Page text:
In the life of my family, it has been a delight to really start to put down roots and become part of the Kalamazoo community. Our daughter started kindergarten this year at El Sol Elementary School. We have become invested in the fabric of the Vine neighborhood, where we live. We saw God’s hand at work there when a condemned former crack house on our street was finally razed by the city. Neighborhood residents then joined forces to transform the empty lot into a community garden. Through this common cause, residents on the block have come to know and care…

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Most of you have no idea what Martin Luther King actually did (Reblog)

Most of you have no idea what Martin Luther King actually did (Reblog)

Originally posted on North Presbyterian Church:

Reblogged from Daily Kos:

At this point, I would like to remind everyone exactly what Martin Luther King did, and it wasn’t that he “marched” or gave a great speech.

My father told me with a sort of cold fury, “Dr. King ended the terror of living in the south.”

Please let this sink in and and take my word and the word of my late father on this. If you are a white person who has always lived in the U.S. and never under a brutal dictatorship, you probably don’t know what my father was talking about.

But this is what the great Dr. Martin Luther King accomplished. Not that he marched, nor that he gave speeches.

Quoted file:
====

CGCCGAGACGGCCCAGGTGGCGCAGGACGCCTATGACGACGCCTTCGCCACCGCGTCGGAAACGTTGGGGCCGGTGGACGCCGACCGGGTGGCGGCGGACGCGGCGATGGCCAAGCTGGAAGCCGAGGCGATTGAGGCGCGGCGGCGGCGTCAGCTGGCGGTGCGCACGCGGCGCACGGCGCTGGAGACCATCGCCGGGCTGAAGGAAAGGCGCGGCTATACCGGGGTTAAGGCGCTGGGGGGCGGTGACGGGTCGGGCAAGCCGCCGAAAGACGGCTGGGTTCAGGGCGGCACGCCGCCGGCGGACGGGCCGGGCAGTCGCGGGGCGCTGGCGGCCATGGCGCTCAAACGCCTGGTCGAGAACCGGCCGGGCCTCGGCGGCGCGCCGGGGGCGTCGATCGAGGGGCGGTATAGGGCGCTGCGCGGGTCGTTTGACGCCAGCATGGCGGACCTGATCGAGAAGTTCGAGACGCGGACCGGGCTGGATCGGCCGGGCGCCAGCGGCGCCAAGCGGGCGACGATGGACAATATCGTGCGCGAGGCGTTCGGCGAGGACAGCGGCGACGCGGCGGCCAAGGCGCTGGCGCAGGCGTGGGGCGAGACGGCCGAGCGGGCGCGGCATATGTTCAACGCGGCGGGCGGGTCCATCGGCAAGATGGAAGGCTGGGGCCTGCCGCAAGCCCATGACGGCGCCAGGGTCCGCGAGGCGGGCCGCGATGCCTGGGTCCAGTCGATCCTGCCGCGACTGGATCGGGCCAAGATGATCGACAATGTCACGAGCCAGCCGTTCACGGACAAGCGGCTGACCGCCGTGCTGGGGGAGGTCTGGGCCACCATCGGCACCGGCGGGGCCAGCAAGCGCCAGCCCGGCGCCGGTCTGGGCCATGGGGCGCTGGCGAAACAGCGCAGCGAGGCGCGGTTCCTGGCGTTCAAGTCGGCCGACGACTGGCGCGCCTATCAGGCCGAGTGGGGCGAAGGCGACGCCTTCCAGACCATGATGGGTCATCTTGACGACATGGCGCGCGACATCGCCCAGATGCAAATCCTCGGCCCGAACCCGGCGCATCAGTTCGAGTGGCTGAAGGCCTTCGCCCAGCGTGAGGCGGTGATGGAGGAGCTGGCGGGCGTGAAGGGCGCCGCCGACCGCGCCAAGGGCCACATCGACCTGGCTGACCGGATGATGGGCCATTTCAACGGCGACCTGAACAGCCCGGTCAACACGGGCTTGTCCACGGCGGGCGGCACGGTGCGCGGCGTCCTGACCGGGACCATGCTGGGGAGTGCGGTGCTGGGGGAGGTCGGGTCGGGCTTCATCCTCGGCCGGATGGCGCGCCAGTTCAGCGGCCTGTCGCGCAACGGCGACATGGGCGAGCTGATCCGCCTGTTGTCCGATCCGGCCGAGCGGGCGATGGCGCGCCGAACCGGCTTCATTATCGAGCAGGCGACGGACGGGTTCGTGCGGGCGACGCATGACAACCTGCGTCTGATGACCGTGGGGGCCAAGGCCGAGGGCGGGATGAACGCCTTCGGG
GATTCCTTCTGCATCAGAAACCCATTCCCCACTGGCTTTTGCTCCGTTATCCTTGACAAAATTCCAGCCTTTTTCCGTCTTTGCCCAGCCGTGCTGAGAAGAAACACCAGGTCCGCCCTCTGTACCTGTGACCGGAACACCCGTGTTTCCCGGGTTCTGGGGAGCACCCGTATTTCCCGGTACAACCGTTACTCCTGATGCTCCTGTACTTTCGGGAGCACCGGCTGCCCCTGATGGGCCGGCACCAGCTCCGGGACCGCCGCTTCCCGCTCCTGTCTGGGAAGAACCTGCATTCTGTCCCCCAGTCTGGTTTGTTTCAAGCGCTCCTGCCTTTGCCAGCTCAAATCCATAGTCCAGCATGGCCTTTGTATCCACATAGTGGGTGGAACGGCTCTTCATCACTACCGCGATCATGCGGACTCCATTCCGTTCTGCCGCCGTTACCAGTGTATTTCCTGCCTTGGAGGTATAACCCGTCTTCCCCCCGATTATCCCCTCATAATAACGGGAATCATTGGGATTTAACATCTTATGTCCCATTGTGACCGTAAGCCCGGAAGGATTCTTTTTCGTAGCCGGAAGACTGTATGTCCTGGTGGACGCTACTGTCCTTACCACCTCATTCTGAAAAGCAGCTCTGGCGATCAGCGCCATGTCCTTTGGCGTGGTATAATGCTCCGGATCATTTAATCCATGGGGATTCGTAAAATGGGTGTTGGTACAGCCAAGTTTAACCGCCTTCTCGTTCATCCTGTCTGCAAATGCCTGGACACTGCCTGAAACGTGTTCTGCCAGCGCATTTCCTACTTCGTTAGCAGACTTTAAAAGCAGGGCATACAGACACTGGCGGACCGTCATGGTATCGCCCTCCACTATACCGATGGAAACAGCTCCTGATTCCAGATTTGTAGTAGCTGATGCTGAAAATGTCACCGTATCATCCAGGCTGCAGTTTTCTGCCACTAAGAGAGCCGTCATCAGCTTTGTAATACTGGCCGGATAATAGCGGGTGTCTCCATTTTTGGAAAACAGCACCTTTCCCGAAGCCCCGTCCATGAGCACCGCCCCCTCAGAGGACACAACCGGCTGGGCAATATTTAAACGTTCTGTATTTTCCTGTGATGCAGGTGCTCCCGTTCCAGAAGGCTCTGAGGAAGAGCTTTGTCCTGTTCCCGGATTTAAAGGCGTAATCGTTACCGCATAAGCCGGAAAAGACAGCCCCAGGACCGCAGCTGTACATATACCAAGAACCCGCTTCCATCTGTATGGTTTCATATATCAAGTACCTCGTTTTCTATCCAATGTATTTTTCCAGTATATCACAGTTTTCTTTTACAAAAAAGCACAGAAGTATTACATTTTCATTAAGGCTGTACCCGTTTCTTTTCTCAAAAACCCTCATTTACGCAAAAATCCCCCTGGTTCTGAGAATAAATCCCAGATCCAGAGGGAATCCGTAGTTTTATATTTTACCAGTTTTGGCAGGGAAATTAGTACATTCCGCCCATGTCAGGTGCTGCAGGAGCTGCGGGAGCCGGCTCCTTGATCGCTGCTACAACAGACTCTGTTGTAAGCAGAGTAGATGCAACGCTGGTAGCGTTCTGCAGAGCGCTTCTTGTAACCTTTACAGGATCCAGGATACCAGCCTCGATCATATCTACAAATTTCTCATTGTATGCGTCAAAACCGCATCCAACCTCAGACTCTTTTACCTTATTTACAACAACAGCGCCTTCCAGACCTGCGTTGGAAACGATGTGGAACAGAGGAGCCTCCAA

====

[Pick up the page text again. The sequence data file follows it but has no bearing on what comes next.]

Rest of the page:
He ended the terror of living as a black person, especially in the south.

Click here to read the full article

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(Reblog) I am Not Charlie: a Christian response to the killings in Paris

This is a reblog of an article by my seminary professor, Bob Ekblad:

I was deeply troubled by news of this week’s killings of journalists at Charlie Hebdo, France’s beloved satirical newspaper, by two French Muslim brothers of Algerian descent, Chérif and Saïd Kouachi. I’ve been haunted by footage I saw of these gunmen’s shooting of a police officer in cold blood on a Parisian street where our good friends live and where we regularly stay. The killing of four hostages in the Jewish kosher grocery store by another jihadist activist, followed by the French police’s shooting of all three gunmen, has made this a traumatic week for France and the world.

Should we be surprised by these killings? Offense, resentment, and shame carried by many young Muslim men and others on the margins today incite rage. In this case, the rage is directed against the dishonoring gaze and mocking words of journalism that appears to consider nothing sacred, except free speech.

Click here to read the full article on Bob’s blog